The Berkeley Board of Education approved more budget reductions at a board meeting Wednesday in response to Gov. Arnold Schwarzenegger’s May revision of the state budget.
The cuts were in addition to the $8 million made earlier this year, responding to the 2009-10 state budget approved by the Legislature in February.
Schwarzenegger’s latest budget proposal will slash nearly $2 million from the Berkeley Unified School District in the current school year and $3.7 million in 2009-10, only $2.2 million of which district officials predict will be replaced by federal stimulus dollars.
Berkeley Unified Superintendent Bill Huyett said that while the “overall California budget is very much up in the air,” the district had been able to make “the necessary budget reductions without additional layoffs in the pre-K–12 program.”
Huyett said Berkeley public schools were in a far better position than other Bay Area school districts, many of which were forced to increase class sizes to 30 students in kindergarten through third grade.
Berkeley Unified, Huyett said, was fortunate to be maintaining average class sizes at 20 in fourth and fifth grades and 28 in grades seven through 12.
The district has also been able to reduced the number of tenured teacher layoffs to one.
Huyett also thanked the Berkeley community for supporting public education through Measure A and other ballot measures over the last two decades.
He acknowledged that the district had prepared a preliminary budget for 2009–10 with “significant unknowns,” including the final 2009–10 state budget and federal stimulus funds, initially promised for May, but now tentatively scheduled to be distributed later this year.
A report prepared by district Deputy Superintendent Javetta Cleveland shows that the total cuts in the district from the February budget and the May revise amount to $13.6 million, of which $7.4 million has been addressed with the help of federal stimulus funds, state flexibility funds and the first round of budget reductions approved by the board.
Cleveland’s report recommended using a number of budget revisions and adjustments to deal with the $5.3 million shortfall.
An analysis of Berkeley Unified’s Post-Retirement Benefit Fund and the Worker’s Compensation Fund by district staff showed that contributions to each fund could be reduced in 2009–10 and still meet existing obligations.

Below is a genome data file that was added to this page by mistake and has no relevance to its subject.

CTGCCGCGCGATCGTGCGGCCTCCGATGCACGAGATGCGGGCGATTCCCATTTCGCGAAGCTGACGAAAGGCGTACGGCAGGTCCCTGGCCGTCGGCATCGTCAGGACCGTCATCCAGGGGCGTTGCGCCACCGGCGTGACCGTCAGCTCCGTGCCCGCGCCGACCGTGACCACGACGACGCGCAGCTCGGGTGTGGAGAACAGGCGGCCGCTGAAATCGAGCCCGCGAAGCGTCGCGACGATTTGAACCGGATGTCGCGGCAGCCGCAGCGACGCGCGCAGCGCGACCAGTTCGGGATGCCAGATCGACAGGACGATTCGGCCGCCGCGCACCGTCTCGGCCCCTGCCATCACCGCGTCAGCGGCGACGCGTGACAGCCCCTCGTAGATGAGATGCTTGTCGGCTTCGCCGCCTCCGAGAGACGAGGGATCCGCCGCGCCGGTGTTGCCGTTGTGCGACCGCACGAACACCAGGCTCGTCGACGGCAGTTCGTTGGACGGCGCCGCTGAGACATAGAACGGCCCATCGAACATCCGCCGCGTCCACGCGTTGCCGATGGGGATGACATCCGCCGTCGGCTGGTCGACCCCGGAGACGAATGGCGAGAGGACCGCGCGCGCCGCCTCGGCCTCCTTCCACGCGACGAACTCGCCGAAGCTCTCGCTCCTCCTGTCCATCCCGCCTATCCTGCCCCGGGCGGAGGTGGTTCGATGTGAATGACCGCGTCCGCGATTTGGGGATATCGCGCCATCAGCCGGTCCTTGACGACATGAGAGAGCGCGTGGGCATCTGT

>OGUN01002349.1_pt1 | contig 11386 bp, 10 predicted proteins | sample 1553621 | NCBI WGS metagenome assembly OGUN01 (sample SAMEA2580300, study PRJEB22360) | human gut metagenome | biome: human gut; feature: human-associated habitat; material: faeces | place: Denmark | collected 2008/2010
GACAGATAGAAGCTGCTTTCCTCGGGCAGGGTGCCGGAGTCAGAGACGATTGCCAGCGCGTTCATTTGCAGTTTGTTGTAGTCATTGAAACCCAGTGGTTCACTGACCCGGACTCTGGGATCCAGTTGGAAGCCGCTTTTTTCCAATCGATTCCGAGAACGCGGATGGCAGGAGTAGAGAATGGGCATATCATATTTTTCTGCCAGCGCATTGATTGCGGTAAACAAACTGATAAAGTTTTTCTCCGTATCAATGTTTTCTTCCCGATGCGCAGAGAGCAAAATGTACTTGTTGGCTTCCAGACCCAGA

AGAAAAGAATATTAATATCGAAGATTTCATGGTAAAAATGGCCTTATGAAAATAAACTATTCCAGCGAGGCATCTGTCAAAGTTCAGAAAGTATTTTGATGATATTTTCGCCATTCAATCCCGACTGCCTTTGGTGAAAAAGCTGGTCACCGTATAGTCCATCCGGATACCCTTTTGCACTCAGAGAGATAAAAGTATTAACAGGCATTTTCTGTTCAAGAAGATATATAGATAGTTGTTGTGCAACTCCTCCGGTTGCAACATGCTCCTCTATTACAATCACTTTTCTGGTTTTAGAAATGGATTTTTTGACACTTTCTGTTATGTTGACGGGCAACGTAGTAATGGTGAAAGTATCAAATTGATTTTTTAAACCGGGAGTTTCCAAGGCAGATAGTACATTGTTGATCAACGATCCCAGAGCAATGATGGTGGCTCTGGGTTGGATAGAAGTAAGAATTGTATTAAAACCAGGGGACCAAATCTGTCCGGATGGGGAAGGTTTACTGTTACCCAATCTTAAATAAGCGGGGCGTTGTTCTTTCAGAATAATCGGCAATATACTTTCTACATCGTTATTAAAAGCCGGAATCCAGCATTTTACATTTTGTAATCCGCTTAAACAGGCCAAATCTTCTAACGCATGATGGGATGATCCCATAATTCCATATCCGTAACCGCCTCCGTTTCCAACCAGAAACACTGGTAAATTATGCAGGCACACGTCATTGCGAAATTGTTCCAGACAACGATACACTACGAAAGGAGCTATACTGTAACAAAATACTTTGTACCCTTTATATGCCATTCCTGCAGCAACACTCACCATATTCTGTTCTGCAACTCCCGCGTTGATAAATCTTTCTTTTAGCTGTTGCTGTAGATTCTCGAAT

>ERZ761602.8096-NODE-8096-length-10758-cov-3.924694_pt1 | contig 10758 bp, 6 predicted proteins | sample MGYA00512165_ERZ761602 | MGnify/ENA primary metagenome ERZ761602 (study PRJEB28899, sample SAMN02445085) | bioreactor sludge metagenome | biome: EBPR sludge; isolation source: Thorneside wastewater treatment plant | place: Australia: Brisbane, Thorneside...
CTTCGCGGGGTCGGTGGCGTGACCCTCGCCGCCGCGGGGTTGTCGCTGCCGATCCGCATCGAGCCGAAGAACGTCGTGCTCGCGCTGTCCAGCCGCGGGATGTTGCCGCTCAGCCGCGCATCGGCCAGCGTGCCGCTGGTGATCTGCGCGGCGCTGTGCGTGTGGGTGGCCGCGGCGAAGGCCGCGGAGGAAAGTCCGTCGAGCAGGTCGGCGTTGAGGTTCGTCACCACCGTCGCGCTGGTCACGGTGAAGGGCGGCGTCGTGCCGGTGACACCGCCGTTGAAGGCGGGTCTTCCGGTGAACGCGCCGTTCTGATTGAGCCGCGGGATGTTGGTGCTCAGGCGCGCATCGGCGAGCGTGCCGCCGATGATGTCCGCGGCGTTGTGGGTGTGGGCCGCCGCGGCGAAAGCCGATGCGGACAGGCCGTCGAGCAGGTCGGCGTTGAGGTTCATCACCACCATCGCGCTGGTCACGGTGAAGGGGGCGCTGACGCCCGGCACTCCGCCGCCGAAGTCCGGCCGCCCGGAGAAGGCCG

Reducing the rates, according to Cleveland’s report, would not affect employee compensation and would instead lower expenses throughout the district, including nearly $700,000 in the general fund. These funds would also return significant amounts to the general fund in 2008–09.
The $3.7 million shortfall in 2009–10 will be alleviated by $2.2 million in stimulus funds; reductions in post-retirement benefit rate and worker’s compensation rates; a proposed reduction in health benefit costs created by raising deductibles; $400,000 from the Berkeley Adult School (through reduced services and higher fees), and a few smaller changes.
The adult education budget itself was cut by $1.3 million in the February state budget.
The state budget gave districts the option to eliminate adult education entirely in 2009–10 and four successive fiscal years to thwart the effect of state reductions to general fund revenues.
Instead of putting the entire program on the chopping block, Berkeley Unified reduced its adult education program, eliminating adult summer school programs, decreasing some English language learning, high school diploma and older adult classes and charging students and agencies more for senior programs.
The district will be able to transfer $400,000 from the adult education revenue to its general fund by making additional reductions, such as trimming classes offered for disabled students and seniors, charging fees for English language, vocational and high school diploma classes and raising fees for agencies that offer classes for its disabled adults.
“We did talk a lot about this with students, and some of them recommended a higher fee,” said Margaret Kirkpatrick, Berkeley Adult School’s outgoing principal. “We are looking at an amount achievable to students with lower incomes, something that would save the school and is in line with other adult schools. And, of course, any student can apply for a fee waiver or scholarship.”
Kirkpatrick said that although eliminating some programs had been “painful,” the school would continue to benefit students in many ways.
In an attempt to close the budget gap, the district will also hold back from paying the City of Berkeley $180,000 next year for sanitary sewage service, clean storm water, pool use and maintenance and the Berkeley High School Health Clinic
Huyett said that although Berkeley Unified was in a better position than other districts, the list of layoffs included bus drivers, clerks, vice principals, counselors and other employees.